Buy Lines: Resolve this year to craft an effective channel strategy

Steve Charles

So many partners, so little time. Manufacturers are constantly developing new technologies to improve the operations of large corporations. After proving private sector success in markets such as finance or logistics, they cast their eyes toward the public sector.

They hire a federal representative with expectations that he will build a pipeline of potential opportunities in six months, close a few sales within 12 months and demonstrate a predictable revenue stream within 18 months.

But for each government customer the manufacturer identifies, there are a half-dozen contractors acting as advisers, specifiers, influencers, buyers, implementers, integrators and managers. This dizzying array of potential partners is a core component of any public sector go-to-market strategy.

The box below shows, for instance, how many contractors there are under the code for computer system design services alone.


From the handful of top-tier prime contractors to the tens of thousands of smaller contractors, each has different skills, serves different customers and is motivated by different business drivers. No single company knows where all the funded requirements are, has the technical capability to support all of your products, is favored by all the agencies you hope to sell to, or is looking out for your long-term business interests.


So how do we design a productive channel for manufacturers that lets partners make money performing the activities needed to focus demand, and generate resources to satisfy customers? The answer is two-fold: market segmentation and partner specialization.

I encourage clients to stop thinking of government as a vertical market. It is a sector with many verticals: finance, logistics and transportation. This is the first level of market segmentation.

Segmentation and focus are necessary prerequisites for the second half of the equation, partner specialization. Establishing a business relationship with partners that have unique expertise and market focus is key to success in the public sector. A manufacturer's decision to let any reseller sell to any customer would quickly lead to its technology becoming a loss leader for contractors most interested in selling their own services.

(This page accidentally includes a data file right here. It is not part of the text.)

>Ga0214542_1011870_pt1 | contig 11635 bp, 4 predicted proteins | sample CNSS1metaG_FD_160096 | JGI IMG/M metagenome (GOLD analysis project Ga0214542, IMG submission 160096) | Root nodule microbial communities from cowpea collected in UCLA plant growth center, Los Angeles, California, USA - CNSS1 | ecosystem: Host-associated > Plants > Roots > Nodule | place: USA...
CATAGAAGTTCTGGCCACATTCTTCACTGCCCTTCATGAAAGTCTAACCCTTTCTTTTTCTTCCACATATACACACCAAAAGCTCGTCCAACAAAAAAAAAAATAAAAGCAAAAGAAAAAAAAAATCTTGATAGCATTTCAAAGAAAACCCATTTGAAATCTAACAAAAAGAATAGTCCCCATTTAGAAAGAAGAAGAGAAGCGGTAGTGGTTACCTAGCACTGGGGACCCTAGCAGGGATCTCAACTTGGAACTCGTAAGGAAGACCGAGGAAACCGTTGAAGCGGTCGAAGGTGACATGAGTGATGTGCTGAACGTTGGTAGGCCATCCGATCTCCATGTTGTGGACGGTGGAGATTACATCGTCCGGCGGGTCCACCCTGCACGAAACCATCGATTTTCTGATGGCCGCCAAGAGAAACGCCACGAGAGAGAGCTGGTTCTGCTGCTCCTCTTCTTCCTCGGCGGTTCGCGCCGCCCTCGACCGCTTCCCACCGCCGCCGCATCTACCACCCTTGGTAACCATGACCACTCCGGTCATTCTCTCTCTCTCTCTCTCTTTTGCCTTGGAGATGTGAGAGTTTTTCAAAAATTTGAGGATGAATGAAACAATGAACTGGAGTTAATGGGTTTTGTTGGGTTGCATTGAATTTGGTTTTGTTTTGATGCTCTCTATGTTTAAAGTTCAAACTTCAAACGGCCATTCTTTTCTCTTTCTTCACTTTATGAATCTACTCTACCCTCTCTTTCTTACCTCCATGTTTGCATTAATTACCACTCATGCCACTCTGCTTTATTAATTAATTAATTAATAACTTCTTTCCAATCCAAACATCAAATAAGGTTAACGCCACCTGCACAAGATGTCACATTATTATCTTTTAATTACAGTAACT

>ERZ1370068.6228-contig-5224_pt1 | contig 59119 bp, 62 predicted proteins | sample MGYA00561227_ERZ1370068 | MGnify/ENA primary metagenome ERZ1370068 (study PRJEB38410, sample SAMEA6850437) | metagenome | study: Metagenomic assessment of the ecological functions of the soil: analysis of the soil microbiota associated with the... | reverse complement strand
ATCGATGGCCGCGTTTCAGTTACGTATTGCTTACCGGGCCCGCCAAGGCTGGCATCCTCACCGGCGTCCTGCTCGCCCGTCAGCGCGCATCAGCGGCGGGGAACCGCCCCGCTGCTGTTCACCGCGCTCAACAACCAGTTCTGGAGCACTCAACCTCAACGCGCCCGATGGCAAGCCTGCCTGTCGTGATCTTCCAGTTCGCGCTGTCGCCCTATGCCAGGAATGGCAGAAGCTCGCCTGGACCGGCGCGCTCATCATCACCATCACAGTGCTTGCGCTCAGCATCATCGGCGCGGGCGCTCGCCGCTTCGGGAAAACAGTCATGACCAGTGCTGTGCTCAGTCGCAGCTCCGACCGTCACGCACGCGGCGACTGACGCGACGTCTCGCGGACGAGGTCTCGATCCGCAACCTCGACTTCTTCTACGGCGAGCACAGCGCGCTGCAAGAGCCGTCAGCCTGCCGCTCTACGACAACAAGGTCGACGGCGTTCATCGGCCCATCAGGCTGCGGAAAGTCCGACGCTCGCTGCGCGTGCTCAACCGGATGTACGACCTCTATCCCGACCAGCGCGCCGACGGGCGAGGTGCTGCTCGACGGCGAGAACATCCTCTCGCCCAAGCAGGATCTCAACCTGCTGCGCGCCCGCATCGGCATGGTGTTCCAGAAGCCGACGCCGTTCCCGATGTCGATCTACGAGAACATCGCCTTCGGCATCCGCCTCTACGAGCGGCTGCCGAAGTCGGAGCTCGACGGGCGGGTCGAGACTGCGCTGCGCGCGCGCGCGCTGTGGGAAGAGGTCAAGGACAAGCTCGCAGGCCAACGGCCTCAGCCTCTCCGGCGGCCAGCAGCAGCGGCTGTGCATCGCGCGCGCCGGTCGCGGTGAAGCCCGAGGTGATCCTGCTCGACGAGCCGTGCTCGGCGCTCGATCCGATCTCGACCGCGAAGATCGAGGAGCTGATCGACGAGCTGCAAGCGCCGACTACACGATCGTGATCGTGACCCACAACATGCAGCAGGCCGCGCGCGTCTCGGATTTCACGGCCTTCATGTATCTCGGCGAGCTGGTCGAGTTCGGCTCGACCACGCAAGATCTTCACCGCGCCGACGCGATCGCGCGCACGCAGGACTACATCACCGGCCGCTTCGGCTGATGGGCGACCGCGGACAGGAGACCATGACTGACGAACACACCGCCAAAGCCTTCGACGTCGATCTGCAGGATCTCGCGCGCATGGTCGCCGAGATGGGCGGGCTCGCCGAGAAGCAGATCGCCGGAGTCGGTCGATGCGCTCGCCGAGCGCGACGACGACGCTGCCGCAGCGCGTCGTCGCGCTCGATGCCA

The government-contacting officer often ends up buying from the lowest-price supplier. A contractor may be willing to sell at low margin because it hasn't spent the previous six to 12 months performing the activities needed to generate demand. That advance work may be developing a compelling value proposition, hosting demonstrations or building support for the vision throughout the layers of bureaucracy. In such a case, the manufacturer would be left with an unproductive channel, one that makes technology a commodity without generating the requisite sales volumes.


To build a productive channel, think market segmentation and partner specialization implemented and enforced with precisely defined reseller, subcontract, agent and teaming agreements. Then you'll start seeing business relationships develop that help your company grow market share in the many verticals and segments of the public sector.















Numbers don't lie

NAIC code for computer system design services, No. 541512, yields the following:
Total active contractors: 19,409
Small Business Administration 8(a)-certified contractors: 2,363
SBA-certified HUBZone: 917
SBA-certified small disadvantaged business: 2,995
Self-certified small disadvantaged business: 1,564
Small business: 17,350
Emerging small business: 3,586
SDB/veteran: 1,487
Veteran owned: 3,473
Woman owned: 4,565
Source: Central Contributor Registration Database


Steve Charles is co-founder of immixGroup, a government business-consulting company in McLean, Va. Steve welcomes your comments at steve_charles@immixgroup.com.

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